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  • Sachin Oza and Abhishek Saxena

CEOs as entrepreneurs – the leadership dilemma in Farmer Producer Organizations

Updated: Aug 3, 2023

This blog discusses the possibilities, and associated risks of entrepreneurial initiatives that FPOs are supposed to engage in, much of which mostly falls on the shoulders of the CEO. The stakes only get higher in the cases of a federation of FPOs, thus posing the issue of financial safety nets and support needed for such organisations to sustain itself.


Leadership plays an important role in the success of any organisation. Good leaders have been known to have qualities of being agile, constantly learning from evolving situation. They are also empathetic. But the most important quality of leaders is their penchant for taking calculated risk. In an entrepreneurial setting, these qualities result in the success and sustenance of the enterprise. If the enterprise is a federation of cooperatively owned organisations such as Farmer Producer Organisations (FPOs), the role of leadership and their risk-taking attitude become all the more important. FPOs and state level federations of such collectives are complex organisations. The CEO and the Board of Directors, representing the farmers and their collective enterprise need empathy, risk taking attitude, and agility in order to satisfy the shareholders/members, the partners in the market, the consumers and the stakeholders in the support ecosystem.

Office of Gujpro Agribusiness Consortium

In the state of Gujarat, Gujpro Agribusiness Consortium Producer Company Limited (Gujpro for short) is the state-level federation of FPOs. Gujpro began as an informal consortium known as Gujarat Rajya Krushak Manch (GRKM), in 2012. Sajjata Sangh, which is a consortium of NGOs working in Gujarat in the agriculture and natural resource management sector, promoted the GRKM as a federation of FPOs being promoted by its member NGOs.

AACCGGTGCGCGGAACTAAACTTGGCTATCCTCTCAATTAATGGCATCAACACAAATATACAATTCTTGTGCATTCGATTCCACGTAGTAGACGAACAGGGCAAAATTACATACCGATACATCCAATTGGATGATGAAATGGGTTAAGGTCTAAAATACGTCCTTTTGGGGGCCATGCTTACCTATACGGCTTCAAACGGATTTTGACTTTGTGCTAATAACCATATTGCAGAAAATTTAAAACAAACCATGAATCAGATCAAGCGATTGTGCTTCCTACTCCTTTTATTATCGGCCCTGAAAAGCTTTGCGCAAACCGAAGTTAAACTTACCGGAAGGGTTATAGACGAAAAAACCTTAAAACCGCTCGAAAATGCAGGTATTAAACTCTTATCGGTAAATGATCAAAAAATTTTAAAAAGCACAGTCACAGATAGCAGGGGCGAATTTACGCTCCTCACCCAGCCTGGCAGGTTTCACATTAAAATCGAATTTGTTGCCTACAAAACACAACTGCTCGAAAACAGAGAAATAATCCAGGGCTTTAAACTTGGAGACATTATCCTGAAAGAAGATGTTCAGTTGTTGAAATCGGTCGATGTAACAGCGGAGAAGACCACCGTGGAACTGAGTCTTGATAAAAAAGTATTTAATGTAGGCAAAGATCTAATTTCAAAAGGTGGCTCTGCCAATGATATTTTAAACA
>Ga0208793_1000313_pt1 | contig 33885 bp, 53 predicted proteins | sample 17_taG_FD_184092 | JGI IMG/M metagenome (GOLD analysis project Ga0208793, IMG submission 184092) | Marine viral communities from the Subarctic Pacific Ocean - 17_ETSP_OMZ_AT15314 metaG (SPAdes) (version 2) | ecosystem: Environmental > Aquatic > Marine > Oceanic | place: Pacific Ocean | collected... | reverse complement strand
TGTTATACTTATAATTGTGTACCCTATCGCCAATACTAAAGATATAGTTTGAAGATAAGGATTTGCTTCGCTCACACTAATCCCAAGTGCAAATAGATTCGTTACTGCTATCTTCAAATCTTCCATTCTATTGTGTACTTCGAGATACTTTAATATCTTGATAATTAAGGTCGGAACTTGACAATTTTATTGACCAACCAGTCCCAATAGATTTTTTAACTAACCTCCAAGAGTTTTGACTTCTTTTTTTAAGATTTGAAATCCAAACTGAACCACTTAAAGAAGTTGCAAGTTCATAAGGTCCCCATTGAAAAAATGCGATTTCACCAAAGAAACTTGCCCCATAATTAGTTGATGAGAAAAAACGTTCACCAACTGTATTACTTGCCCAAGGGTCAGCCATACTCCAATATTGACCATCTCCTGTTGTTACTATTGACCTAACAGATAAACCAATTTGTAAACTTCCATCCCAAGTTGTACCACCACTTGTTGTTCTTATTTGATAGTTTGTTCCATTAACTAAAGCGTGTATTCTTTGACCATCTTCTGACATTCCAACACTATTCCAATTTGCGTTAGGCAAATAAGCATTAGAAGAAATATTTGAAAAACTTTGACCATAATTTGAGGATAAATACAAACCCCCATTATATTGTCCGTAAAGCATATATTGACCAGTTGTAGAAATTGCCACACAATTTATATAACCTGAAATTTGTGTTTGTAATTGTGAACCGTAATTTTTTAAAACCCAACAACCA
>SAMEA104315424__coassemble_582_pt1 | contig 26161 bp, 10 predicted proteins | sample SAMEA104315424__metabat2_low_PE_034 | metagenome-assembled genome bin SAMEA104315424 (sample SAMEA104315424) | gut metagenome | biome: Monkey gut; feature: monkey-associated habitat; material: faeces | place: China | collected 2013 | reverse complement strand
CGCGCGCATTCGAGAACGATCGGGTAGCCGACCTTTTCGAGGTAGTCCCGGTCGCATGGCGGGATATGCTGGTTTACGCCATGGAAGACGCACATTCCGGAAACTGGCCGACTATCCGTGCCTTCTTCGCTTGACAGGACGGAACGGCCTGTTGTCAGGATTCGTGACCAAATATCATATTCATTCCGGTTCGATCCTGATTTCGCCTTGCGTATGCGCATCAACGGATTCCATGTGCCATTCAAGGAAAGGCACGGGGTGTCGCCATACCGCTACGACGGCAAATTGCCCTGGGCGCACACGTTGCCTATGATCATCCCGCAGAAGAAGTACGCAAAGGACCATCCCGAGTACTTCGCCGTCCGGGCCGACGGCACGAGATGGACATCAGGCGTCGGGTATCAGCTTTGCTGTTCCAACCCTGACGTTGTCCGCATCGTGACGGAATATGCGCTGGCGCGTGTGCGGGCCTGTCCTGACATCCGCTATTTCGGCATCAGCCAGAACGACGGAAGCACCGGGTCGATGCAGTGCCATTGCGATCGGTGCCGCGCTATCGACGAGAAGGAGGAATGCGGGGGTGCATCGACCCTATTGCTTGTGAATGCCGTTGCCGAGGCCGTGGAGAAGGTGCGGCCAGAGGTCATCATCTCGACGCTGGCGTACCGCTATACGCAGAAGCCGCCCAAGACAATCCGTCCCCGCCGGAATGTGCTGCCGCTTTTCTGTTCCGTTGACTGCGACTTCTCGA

An entrepreneurial CEO and a proactive board lead to many initiatives

As Gujpro has grown its membership from 10 FPOs to 30 FPOs, it has seen its share of ups and downs. While at one end there are successes like MSP procurement of groundnut and toor, contributing to both revenue and profits in 2016, there have been issues is recovery of dues from buyers both government and private. Also, Gujpro’s initiative to reach the customer directly by moving up the value chain through a pilot shop outlet the Satvik Grahak Bazaar, could not work well due to paucity of funds and manpower. This journey of Gujpro sheds light on the kind of challenges that are faced by state-level federations of FPOs and the importance of individuals who lead the organisation. The CEO Kuldeep Solanki who has been with Gujpro since its inception and the representatives of member FPOs in Gujpro’s Board of Directors have been at the forefront of the efforts to keep Gujpro going even in adverse situations.